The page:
An investigation for LBC by Theo Usherwood exposed the ease with which individuals can access a private hire licence without adequate insurance. We know that a number of vehicles are already on the road without appropriate insurance. Last year, The Guardian was able to demonstrate how easy it was for an Uber driver to pick up a customer, having provided fake insurance paperwork via the company’s operating system. Some private hire vehicles are illegally plying for hire and touting, increasing the risk of passengers getting into cars driven by unlicensed and unknown drivers, with considerable risk to their safety. This is an illegal practice that the regulators ought to be acting a lot harder on. Guide Dogs UK found in a survey of assistance dog owners that 43.5% of respondents had been refused access to private hire vehicles, and it is all too common for lesbian, gay, bisexual and transgender passengers to experience discrimination.

Though I enjoy price competition as much as anyone else, is it really fair to expect cabbies to compete on fares while Transport for London continues to put up regulated fares for black taxis and apps such as Uber are able to drive their prices down, as profit-shifting allows them to avoid paying their fair share of taxes here in the UK? If we fail to act, London’s iconic black taxis will be driven off our streets. This is bad for competition, bad for passengers, and bad for London.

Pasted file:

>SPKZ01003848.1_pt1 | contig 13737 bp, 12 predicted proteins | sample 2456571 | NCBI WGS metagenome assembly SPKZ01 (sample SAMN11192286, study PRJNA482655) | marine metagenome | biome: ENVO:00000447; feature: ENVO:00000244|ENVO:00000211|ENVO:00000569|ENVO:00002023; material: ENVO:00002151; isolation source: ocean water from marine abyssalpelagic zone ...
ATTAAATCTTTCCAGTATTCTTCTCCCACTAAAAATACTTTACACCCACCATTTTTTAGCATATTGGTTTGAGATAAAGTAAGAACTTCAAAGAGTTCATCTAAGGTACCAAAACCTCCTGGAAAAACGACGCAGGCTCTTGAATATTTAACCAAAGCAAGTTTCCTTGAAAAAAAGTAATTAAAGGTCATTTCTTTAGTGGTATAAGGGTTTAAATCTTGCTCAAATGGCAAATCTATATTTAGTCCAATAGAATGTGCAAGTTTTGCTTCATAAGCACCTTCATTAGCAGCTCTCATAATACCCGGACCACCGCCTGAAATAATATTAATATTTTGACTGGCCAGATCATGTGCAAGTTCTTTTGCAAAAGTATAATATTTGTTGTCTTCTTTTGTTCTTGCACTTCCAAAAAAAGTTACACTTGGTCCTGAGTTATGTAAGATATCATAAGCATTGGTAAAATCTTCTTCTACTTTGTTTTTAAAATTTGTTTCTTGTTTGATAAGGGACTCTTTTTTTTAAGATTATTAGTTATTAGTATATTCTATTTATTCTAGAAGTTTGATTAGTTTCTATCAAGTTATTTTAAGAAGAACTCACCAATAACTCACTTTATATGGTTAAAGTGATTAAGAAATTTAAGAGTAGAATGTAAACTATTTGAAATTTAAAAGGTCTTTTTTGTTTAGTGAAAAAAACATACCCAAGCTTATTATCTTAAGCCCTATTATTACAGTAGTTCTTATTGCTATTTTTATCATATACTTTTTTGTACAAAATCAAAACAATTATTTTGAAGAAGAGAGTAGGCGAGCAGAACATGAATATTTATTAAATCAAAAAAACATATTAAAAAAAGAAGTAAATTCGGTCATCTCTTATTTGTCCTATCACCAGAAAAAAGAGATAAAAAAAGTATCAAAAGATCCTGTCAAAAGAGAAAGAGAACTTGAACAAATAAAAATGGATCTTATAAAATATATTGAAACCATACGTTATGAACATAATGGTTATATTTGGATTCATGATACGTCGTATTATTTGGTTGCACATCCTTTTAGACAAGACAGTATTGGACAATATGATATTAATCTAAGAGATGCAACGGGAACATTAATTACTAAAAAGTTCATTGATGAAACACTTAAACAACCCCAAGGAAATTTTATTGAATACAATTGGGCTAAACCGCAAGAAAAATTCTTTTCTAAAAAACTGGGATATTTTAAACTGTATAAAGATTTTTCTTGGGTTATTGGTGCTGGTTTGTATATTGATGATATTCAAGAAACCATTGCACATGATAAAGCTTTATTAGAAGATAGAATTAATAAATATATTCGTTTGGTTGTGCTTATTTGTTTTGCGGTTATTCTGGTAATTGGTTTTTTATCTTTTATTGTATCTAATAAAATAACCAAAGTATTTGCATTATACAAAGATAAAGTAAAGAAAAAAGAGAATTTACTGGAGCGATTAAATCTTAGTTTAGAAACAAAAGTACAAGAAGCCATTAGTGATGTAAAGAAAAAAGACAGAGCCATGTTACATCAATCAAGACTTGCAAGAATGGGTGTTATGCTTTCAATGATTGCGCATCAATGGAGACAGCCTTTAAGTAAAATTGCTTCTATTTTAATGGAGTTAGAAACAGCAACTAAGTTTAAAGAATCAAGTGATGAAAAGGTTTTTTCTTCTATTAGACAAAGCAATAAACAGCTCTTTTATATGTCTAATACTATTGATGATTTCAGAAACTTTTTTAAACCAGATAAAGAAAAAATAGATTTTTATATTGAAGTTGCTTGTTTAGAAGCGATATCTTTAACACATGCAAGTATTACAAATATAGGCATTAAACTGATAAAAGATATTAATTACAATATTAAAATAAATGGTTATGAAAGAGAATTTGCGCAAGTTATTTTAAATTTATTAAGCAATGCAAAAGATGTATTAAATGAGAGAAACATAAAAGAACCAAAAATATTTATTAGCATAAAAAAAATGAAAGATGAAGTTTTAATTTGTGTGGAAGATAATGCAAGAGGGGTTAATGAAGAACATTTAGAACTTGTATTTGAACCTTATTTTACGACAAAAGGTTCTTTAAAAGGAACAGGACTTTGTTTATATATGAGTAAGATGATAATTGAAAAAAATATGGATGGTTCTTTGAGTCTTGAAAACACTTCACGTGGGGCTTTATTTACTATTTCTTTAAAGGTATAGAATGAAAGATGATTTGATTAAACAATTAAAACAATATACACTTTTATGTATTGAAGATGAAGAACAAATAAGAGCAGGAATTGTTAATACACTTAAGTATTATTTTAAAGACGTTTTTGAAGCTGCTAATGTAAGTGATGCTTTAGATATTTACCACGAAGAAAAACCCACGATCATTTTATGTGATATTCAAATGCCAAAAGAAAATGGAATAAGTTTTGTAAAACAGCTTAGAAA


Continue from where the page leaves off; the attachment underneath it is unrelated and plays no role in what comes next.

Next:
The Bill proposes action in three areas to improve passenger safety and make competition fairer so that our black taxi industry can continue to survive and thrive alongside minicabs and other private hire operators. First, on the issue of training, private hire vehicle drivers undertake only a rudimentary topographical test and in many cases do not undergo formal training. This sees many relying on sat-nav, which means that the risk of collision is increased due to sharp braking or not focusing on the road ahead. The Bill proposes that in order to obtain a PHV—private hire vehicle—licence all drivers should complete an enhanced Driver and Vehicle Licensing Agency assessment, requiring additional skills such as how to drop off and pick up passengers and wheelchair exercises to learn how to support the disabled. PHV drivers should also undertake an assessment on the principle of plying for hire and touting regulations, so that there can be no excuses for breaching regulations. PHV drivers should be properly and fully trained and assessed in their obligations under the Equality Act 2010, so that protected groups such as LGBT people and disabled people can travel with confidence.

The second issue that the Bill seeks to address is insurance. The current system requires “hire and reward” insurance for all drivers where the responsibility for insurance rests with individual drivers. There is a higher cost for this insurance, which means that many private hire vehicle drivers can be tempted to opt for a cheaper form of insurance when accepted by a licensed operator. In order to resolve this issue, I propose moving to a system of operators’ insurance that places the responsibility on operators as a prerequisite for obtaining their licence. This will deliver three key benefits for passengers and industry: guaranteeing that cars managed by the operator are insured so that customers have confidence that they are safe; reducing the cost of insurance through bulk purchasing, thereby delivering better value for money; and making the regulators’ task easier because checking a few thousand operators is easier than checking over 100,000 individual policies. Some companies, such as